The first decade of the twenty-first century has seen a sharp decline in respect for human rights and the international rule of law.
The legal conventions of the new realpolitik seem to owe more to Guantanamo than Geneva. Australia has tarnished its reputation in the field of human rights, through its support for illegal warfare, its failure to honour international conventions, its refusal to defend its citizens against secret rendition and illegal detention, and its introduction of secretive anti-sedition legislation and draconian anti-terror laws.
In Watching Brief, noted lawyer and human rights advocate Julian Burnside articulates a sensitive and intelligent defence of the rights of asylum-seekers and refugees and the importance of protecting human rights and maintaining the rule of law.
He also explains the foundations of many of the key tenets of civil society and takes us on a fascinating tour of some of the world's most famous trials, where the outcome has often turned on prejudice, complacency, chance, or (more promisingly) the tenacity of supporters and the skill of advocates.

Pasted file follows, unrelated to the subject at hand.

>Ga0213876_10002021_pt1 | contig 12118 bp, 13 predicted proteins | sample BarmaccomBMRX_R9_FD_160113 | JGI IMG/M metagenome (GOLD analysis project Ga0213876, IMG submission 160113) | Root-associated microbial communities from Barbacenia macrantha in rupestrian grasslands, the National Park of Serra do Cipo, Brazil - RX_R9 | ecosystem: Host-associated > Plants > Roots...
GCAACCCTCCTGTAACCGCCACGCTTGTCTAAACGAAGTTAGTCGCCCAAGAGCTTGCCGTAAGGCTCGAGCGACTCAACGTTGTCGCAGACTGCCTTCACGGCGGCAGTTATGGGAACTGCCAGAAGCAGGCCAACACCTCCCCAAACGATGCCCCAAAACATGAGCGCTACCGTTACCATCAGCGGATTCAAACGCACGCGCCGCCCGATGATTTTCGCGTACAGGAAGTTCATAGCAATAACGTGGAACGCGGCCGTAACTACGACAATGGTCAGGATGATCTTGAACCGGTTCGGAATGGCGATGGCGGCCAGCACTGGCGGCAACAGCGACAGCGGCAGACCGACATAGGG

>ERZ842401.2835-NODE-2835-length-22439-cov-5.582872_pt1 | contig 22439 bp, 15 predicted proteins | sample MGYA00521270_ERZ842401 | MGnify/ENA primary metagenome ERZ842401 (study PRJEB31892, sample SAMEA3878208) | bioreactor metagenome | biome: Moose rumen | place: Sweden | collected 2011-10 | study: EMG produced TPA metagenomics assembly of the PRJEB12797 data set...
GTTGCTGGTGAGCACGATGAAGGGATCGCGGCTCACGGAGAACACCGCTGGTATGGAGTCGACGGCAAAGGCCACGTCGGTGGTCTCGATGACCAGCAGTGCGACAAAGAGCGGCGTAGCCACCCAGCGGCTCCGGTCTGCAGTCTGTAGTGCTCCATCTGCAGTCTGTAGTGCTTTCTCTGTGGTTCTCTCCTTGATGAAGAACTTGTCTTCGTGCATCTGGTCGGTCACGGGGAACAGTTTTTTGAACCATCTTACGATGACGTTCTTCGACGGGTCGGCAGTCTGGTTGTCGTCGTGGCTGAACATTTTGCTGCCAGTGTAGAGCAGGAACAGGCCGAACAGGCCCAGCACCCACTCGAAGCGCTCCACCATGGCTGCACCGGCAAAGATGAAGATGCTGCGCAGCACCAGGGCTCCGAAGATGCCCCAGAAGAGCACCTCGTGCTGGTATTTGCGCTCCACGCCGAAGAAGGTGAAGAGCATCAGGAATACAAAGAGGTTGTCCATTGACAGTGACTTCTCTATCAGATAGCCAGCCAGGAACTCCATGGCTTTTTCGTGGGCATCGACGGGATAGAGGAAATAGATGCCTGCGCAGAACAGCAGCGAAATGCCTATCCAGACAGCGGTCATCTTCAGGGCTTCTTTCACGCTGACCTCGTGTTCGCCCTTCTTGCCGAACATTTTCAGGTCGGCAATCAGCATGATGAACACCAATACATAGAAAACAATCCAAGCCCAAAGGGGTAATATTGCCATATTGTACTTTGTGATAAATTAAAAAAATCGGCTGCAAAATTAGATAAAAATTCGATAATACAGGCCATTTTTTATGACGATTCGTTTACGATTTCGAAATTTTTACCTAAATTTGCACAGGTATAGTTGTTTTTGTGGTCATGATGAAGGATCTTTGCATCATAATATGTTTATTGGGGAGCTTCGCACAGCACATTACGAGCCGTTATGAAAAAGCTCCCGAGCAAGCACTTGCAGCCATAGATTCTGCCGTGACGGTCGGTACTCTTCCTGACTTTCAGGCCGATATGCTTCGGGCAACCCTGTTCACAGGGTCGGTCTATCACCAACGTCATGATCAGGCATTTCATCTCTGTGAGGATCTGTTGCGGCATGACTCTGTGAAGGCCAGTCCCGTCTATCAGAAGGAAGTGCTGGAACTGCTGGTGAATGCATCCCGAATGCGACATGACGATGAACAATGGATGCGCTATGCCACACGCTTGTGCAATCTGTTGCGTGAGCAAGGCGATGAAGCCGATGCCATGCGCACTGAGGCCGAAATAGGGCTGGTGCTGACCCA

Julian Burnside also looks at the impact of significant recent cases - including those involving David Hicks, Jack Thomas, and Van Nguyen - on contemporary Australian society.
Watching Brief is a powerful and timely meditation on justice, law, human rights, and ethics, and ultimately on what constitutes a decent human society. It is also an impassioned and eloquent appeal for vigilance in an age of terror - when 'national security' is being used as an excuse to trample democratic principles, respect for the law, and human rights.